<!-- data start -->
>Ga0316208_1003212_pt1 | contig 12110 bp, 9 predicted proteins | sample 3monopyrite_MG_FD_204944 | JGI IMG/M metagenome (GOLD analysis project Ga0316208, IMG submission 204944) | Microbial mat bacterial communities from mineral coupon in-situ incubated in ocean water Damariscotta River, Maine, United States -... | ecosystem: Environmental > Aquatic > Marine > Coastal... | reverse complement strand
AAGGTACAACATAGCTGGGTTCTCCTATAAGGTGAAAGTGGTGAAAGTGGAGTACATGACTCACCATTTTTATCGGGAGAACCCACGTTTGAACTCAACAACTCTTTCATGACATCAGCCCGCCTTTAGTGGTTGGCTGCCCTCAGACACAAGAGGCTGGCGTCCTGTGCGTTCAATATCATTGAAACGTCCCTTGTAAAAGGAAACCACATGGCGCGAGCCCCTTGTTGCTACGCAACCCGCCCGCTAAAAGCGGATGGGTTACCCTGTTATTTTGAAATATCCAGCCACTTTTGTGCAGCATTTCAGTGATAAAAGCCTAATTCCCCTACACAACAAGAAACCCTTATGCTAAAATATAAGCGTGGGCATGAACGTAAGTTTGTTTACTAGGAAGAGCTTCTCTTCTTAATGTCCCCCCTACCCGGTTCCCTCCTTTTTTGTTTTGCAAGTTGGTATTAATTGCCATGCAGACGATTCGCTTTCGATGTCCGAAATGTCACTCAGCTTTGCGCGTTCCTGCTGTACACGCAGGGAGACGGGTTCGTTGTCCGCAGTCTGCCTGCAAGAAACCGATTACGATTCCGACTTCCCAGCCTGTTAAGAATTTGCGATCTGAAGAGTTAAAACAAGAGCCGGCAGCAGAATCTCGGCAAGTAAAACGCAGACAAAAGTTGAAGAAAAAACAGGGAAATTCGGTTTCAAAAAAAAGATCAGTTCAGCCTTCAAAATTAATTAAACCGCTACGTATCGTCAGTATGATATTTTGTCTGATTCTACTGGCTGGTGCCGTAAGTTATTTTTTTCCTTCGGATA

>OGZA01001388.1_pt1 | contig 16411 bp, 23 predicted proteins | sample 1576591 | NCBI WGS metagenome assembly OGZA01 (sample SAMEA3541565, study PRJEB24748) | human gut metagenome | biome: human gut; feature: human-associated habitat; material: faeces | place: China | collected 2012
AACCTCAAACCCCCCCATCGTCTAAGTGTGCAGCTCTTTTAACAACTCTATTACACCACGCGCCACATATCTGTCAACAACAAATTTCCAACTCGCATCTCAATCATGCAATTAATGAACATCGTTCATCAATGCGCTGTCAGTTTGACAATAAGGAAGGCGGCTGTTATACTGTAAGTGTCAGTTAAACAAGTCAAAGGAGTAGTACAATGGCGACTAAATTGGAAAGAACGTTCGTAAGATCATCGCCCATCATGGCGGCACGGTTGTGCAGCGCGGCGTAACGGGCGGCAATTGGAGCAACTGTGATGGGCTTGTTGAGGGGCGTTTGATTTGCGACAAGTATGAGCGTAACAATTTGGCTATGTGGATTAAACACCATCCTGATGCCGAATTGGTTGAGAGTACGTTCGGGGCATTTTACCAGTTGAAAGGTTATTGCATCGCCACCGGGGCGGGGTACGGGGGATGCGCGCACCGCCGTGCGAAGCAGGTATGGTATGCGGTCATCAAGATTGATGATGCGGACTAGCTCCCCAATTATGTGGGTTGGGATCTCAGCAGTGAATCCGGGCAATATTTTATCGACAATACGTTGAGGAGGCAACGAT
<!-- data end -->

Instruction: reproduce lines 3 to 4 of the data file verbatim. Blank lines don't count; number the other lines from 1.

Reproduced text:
>OGZA01001388.1_pt1 | contig 16411 bp, 23 predicted proteins | sample 1576591 | NCBI WGS metagenome assembly OGZA01 (sample SAMEA3541565, study PRJEB24748) | human gut metagenome | biome: human gut; feature: human-associated habitat; material: faeces | place: China | collected 2012
AACCTCAAACCCCCCCATCGTCTAAGTGTGCAGCTCTTTTAACAACTCTATTACACCACGCGCCACATATCTGTCAACAACAAATTTCCAACTCGCATCTCAATCATGCAATTAATGAACATCGTTCATCAATGCGCTGTCAGTTTGACAATAAGGAAGGCGGCTGTTATACTGTAAGTGTCAGTTAAACAAGTCAAAGGAGTAGTACAATGGCGACTAAATTGGAAAGAACGTTCGTAAGATCATCGCCCATCATGGCGGCACGGTTGTGCAGCGCGGCGTAACGGGCGGCAATTGGAGCAACTGTGATGGGCTTGTTGAGGGGCGTTTGATTTGCGACAAGTATGAGCGTAACAATTTGGCTATGTGGATTAAACACCATCCTGATGCCGAATTGGTTGAGAGTACGTTCGGGGCATTTTACCAGTTGAAAGGTTATTGCATCGCCACCGGGGCGGGGTACGGGGGATGCGCGCACCGCCGTGCGAAGCAGGTATGGTATGCGGTCATCAAGATTGATGATGCGGACTAGCTCCCCAATTATGTGGGTTGGGATCTCAGCAGTGAATCCGGGCAATATTTTATCGACAATACGTTGAGGAGGCAACGAT